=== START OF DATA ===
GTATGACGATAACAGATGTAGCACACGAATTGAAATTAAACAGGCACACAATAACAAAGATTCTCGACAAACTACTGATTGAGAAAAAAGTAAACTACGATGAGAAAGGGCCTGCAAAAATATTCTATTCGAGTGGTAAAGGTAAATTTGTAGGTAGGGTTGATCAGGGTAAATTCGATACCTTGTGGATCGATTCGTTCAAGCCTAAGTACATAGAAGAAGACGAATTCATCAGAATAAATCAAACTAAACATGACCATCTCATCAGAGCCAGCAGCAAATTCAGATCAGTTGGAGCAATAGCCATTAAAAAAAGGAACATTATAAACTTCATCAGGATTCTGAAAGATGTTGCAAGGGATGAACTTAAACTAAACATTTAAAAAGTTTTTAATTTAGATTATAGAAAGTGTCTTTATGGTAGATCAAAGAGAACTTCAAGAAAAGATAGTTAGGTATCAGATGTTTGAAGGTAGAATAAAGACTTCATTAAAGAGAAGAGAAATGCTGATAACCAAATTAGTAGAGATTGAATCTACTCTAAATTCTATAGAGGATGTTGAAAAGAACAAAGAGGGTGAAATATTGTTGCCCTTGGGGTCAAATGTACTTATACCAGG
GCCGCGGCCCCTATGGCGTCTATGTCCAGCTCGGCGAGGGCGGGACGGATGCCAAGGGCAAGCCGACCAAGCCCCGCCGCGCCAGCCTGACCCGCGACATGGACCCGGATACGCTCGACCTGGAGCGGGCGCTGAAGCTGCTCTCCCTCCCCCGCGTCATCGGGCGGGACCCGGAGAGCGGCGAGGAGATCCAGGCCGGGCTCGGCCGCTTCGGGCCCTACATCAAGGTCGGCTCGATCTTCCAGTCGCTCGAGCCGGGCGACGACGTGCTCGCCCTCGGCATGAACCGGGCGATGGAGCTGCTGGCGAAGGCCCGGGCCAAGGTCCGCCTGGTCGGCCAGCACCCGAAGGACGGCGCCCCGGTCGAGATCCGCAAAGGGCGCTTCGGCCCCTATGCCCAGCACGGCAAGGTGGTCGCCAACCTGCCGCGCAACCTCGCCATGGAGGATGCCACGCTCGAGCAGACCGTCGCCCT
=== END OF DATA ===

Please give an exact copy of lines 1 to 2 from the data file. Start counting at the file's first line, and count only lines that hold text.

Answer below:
GTATGACGATAACAGATGTAGCACACGAATTGAAATTAAACAGGCACACAATAACAAAGATTCTCGACAAACTACTGATTGAGAAAAAAGTAAACTACGATGAGAAAGGGCCTGCAAAAATATTCTATTCGAGTGGTAAAGGTAAATTTGTAGGTAGGGTTGATCAGGGTAAATTCGATACCTTGTGGATCGATTCGTTCAAGCCTAAGTACATAGAAGAAGACGAATTCATCAGAATAAATCAAACTAAACATGACCATCTCATCAGAGCCAGCAGCAAATTCAGATCAGTTGGAGCAATAGCCATTAAAAAAAGGAACATTATAAACTTCATCAGGATTCTGAAAGATGTTGCAAGGGATGAACTTAAACTAAACATTTAAAAAGTTTTTAATTTAGATTATAGAAAGTGTCTTTATGGTAGATCAAAGAGAACTTCAAGAAAAGATAGTTAGGTATCAGATGTTTGAAGGTAGAATAAAGACTTCATTAAAGAGAAGAGAAATGCTGATAACCAAATTAGTAGAGATTGAATCTACTCTAAATTCTATAGAGGATGTTGAAAAGAACAAAGAGGGTGAAATATTGTTGCCCTTGGGGTCAAATGTACTTATACCAGG
GCCGCGGCCCCTATGGCGTCTATGTCCAGCTCGGCGAGGGCGGGACGGATGCCAAGGGCAAGCCGACCAAGCCCCGCCGCGCCAGCCTGACCCGCGACATGGACCCGGATACGCTCGACCTGGAGCGGGCGCTGAAGCTGCTCTCCCTCCCCCGCGTCATCGGGCGGGACCCGGAGAGCGGCGAGGAGATCCAGGCCGGGCTCGGCCGCTTCGGGCCCTACATCAAGGTCGGCTCGATCTTCCAGTCGCTCGAGCCGGGCGACGACGTGCTCGCCCTCGGCATGAACCGGGCGATGGAGCTGCTGGCGAAGGCCCGGGCCAAGGTCCGCCTGGTCGGCCAGCACCCGAAGGACGGCGCCCCGGTCGAGATCCGCAAAGGGCGCTTCGGCCCCTATGCCCAGCACGGCAAGGTGGTCGCCAACCTGCCGCGCAACCTCGCCATGGAGGATGCCACGCTCGAGCAGACCGTCGCCCT